Waiting for the next ferry to come in, Hayden Potter gets in a short sailboard run along the beach at the Edmonds Ferry dock on Friday, Sept. 21, 2018 in Edmonds, Wa. (Andy Bronson / The Herald)

The latest ferry plan makes “no mention of (the terminal) moving. Doesn’t mean it couldn’t,” Edmonds public works director Phil Williams said.

Still, the language “is pretty vague.”

“This will be the first plan in the last three that doesn’t identify Edmonds Crossing specifically as the solution,” he added.

Chevron continues cleanup efforts on the lower portion of the tank farm site it owns. Washington State Ferries expects to take possession in 2019 — but as of now, it has no definite plan for the land, said Hadley Rodero, a spokeswoman.

Edmonds City Council last year hired an environmental firm to study how best to protect the marsh, while still allowing for development.

Offloading ferry traffic is stopped to allow pedestrians to cross the street at the Edmonds Ferry dock on Friday, Sept. 21, 2018 in Edmonds, Wa. (Andy Bronson / The Herald)

Offloading ferry traffic is stopped to allow pedestrians to cross the street at the Edmonds Ferry dock on Friday, Sept. 21, 2018 in Edmonds, Wa. (Andy Bronson / The Herald)

The ferry agency’s previous long-range plan, published in 2009, assumed the Edmonds terminal would remain in its current location.

The latest plan is mum on that point, but repeats the goal of making some kind of multimodal improvement to the Edmonds terminal, likely by the late 2020s.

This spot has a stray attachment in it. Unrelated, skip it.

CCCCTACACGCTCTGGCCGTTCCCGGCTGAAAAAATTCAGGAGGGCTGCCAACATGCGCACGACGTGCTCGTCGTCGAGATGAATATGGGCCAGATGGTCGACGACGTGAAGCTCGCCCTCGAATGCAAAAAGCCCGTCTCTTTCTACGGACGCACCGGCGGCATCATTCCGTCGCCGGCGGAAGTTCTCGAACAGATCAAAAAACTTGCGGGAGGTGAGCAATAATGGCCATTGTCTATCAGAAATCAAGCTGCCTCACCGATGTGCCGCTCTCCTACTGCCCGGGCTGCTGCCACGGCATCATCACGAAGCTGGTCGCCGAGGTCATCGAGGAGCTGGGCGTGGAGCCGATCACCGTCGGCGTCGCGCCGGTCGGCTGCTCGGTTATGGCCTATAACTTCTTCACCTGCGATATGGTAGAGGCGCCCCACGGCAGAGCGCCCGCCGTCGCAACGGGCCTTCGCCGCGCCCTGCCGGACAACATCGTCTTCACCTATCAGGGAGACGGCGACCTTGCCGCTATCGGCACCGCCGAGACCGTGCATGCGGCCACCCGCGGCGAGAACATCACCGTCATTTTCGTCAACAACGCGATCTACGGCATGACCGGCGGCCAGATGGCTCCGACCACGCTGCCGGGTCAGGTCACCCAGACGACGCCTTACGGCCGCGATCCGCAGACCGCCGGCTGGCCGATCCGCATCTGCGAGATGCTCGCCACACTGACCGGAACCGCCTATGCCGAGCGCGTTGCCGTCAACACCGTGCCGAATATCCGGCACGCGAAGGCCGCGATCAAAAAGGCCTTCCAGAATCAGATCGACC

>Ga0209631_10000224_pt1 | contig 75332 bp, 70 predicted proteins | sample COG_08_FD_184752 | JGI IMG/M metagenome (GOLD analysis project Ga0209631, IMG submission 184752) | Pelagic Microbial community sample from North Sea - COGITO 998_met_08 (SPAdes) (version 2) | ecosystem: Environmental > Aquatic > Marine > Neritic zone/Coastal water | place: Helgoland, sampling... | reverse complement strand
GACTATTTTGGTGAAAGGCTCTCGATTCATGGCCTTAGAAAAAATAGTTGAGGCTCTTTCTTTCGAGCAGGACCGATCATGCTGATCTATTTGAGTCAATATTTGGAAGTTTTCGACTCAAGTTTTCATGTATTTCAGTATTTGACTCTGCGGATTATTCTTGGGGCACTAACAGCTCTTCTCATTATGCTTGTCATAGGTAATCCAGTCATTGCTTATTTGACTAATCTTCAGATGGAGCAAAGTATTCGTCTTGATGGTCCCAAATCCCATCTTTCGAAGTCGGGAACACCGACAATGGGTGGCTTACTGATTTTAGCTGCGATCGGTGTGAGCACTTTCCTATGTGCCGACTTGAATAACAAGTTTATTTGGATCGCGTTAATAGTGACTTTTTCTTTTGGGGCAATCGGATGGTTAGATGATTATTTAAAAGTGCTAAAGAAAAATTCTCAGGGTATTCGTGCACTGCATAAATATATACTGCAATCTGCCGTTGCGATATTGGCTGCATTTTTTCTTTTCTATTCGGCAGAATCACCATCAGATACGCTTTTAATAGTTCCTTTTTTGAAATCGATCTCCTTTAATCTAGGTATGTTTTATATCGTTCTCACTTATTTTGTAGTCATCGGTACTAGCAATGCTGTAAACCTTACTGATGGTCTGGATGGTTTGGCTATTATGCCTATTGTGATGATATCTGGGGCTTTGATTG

“Everyone recognizes that things are different than when that Edmonds Crossing project was discussed,” Rodero said. “We’re planning to embark on a community planning process and work with the community and the city of Edmonds. Beyond that, no decisions have been made.”

Add a ferry?

Coupled with a decision about the terminal is a decision on how to handle the increased traffic coming its way.

The Edmonds-Kingston route already is the second busiest route for vehicles in the ferry system, with more than 2 million vehicle boardings in 2017. It sees high volumes of freight and commercial truck traffic. By 2040, the route is expected to see a further 22 percent increase in vehicles.

Planners are exploring two approaches to address ferry capacity.

One option would increase sailings by replacing the route’s two ferries — which have capacity for 188 cars and 202 cars — with three 144-car ferries. This would likely be done in stages, in 2031, 2032 and 2033.

Passengers head to their car after picking up food while waiting lines for a ferry at the Edmonds Ferry dock on Friday, Sept. 21, 2018 in Edmonds, Wa. (Andy Bronson / The Herald)

Passengers head to their car after picking up food while waiting lines for a ferry at the Edmonds Ferry dock on Friday, Sept. 21, 2018 in Edmonds, Wa. (Andy Bronson / The Herald)

The other option would maintain the current number of sailings, but replace the smaller ferry with a second 202-car vessel.